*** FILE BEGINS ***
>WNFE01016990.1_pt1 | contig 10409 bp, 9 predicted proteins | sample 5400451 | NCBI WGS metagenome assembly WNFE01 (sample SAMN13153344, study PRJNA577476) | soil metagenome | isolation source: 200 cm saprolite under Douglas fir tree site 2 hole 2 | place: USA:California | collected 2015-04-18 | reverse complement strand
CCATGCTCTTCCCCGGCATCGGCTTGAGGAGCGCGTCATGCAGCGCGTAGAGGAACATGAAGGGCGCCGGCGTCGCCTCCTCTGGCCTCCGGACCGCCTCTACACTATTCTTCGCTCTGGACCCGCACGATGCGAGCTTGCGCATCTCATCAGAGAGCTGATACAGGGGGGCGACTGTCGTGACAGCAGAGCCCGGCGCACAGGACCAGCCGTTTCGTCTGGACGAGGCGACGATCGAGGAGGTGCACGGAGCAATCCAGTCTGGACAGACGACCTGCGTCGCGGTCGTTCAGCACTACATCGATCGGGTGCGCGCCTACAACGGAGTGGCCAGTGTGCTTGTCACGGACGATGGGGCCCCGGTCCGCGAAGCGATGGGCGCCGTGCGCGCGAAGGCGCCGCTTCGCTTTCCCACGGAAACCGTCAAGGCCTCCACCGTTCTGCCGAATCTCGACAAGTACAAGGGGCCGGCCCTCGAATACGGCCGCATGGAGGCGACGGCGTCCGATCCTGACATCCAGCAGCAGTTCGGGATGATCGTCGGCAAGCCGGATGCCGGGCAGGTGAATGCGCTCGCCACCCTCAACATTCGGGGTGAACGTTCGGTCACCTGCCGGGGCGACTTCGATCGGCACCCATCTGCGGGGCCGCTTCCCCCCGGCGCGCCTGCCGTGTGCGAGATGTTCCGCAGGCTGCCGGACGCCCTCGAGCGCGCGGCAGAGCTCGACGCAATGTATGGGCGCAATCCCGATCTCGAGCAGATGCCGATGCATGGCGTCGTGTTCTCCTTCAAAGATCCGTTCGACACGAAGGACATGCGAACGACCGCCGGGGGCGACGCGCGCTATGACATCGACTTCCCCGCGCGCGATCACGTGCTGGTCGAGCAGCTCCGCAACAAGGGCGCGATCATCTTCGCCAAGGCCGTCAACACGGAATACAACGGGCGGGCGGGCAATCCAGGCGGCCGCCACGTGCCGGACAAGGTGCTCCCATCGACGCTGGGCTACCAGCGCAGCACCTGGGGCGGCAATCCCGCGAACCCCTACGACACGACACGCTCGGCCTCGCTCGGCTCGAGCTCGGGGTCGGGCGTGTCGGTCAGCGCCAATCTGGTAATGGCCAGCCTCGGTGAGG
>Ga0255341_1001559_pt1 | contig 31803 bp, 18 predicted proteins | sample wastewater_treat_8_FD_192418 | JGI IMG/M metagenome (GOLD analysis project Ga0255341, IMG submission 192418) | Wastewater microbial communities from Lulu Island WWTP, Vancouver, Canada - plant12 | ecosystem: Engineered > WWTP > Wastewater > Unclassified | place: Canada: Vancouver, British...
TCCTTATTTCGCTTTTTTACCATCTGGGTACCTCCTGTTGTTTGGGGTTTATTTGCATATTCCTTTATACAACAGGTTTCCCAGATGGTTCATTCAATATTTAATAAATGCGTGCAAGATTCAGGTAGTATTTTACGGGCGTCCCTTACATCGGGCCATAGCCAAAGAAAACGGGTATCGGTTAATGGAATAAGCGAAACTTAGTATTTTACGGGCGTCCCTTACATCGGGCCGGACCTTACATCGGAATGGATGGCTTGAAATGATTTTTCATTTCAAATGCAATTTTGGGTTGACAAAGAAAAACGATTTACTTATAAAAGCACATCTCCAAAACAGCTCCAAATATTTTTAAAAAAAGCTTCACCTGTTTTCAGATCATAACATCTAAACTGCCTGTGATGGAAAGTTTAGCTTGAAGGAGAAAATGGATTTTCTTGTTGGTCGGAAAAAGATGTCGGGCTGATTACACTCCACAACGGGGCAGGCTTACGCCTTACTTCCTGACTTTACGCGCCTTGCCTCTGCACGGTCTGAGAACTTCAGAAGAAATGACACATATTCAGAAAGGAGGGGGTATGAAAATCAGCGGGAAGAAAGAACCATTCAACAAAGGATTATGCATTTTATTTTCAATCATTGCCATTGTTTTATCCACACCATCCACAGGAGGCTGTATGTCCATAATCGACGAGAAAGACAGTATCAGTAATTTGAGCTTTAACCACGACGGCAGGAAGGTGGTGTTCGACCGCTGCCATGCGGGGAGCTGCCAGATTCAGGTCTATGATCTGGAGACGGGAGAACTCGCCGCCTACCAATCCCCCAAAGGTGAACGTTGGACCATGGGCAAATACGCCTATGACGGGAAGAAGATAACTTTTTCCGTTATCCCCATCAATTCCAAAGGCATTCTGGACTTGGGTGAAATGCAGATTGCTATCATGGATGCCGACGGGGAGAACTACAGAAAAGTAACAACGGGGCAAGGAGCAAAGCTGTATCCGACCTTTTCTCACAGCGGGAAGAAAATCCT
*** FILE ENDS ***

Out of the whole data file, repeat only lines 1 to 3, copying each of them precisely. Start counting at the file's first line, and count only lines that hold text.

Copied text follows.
>WNFE01016990.1_pt1 | contig 10409 bp, 9 predicted proteins | sample 5400451 | NCBI WGS metagenome assembly WNFE01 (sample SAMN13153344, study PRJNA577476) | soil metagenome | isolation source: 200 cm saprolite under Douglas fir tree site 2 hole 2 | place: USA:California | collected 2015-04-18 | reverse complement strand
CCATGCTCTTCCCCGGCATCGGCTTGAGGAGCGCGTCATGCAGCGCGTAGAGGAACATGAAGGGCGCCGGCGTCGCCTCCTCTGGCCTCCGGACCGCCTCTACACTATTCTTCGCTCTGGACCCGCACGATGCGAGCTTGCGCATCTCATCAGAGAGCTGATACAGGGGGGCGACTGTCGTGACAGCAGAGCCCGGCGCACAGGACCAGCCGTTTCGTCTGGACGAGGCGACGATCGAGGAGGTGCACGGAGCAATCCAGTCTGGACAGACGACCTGCGTCGCGGTCGTTCAGCACTACATCGATCGGGTGCGCGCCTACAACGGAGTGGCCAGTGTGCTTGTCACGGACGATGGGGCCCCGGTCCGCGAAGCGATGGGCGCCGTGCGCGCGAAGGCGCCGCTTCGCTTTCCCACGGAAACCGTCAAGGCCTCCACCGTTCTGCCGAATCTCGACAAGTACAAGGGGCCGGCCCTCGAATACGGCCGCATGGAGGCGACGGCGTCCGATCCTGACATCCAGCAGCAGTTCGGGATGATCGTCGGCAAGCCGGATGCCGGGCAGGTGAATGCGCTCGCCACCCTCAACATTCGGGGTGAACGTTCGGTCACCTGCCGGGGCGACTTCGATCGGCACCCATCTGCGGGGCCGCTTCCCCCCGGCGCGCCTGCCGTGTGCGAGATGTTCCGCAGGCTGCCGGACGCCCTCGAGCGCGCGGCAGAGCTCGACGCAATGTATGGGCGCAATCCCGATCTCGAGCAGATGCCGATGCATGGCGTCGTGTTCTCCTTCAAAGATCCGTTCGACACGAAGGACATGCGAACGACCGCCGGGGGCGACGCGCGCTATGACATCGACTTCCCCGCGCGCGATCACGTGCTGGTCGAGCAGCTCCGCAACAAGGGCGCGATCATCTTCGCCAAGGCCGTCAACACGGAATACAACGGGCGGGCGGGCAATCCAGGCGGCCGCCACGTGCCGGACAAGGTGCTCCCATCGACGCTGGGCTACCAGCGCAGCACCTGGGGCGGCAATCCCGCGAACCCCTACGACACGACACGCTCGGCCTCGCTCGGCTCGAGCTCGGGGTCGGGCGTGTCGGTCAGCGCCAATCTGGTAATGGCCAGCCTCGGTGAGG
>Ga0255341_1001559_pt1 | contig 31803 bp, 18 predicted proteins | sample wastewater_treat_8_FD_192418 | JGI IMG/M metagenome (GOLD analysis project Ga0255341, IMG submission 192418) | Wastewater microbial communities from Lulu Island WWTP, Vancouver, Canada - plant12 | ecosystem: Engineered > WWTP > Wastewater > Unclassified | place: Canada: Vancouver, British...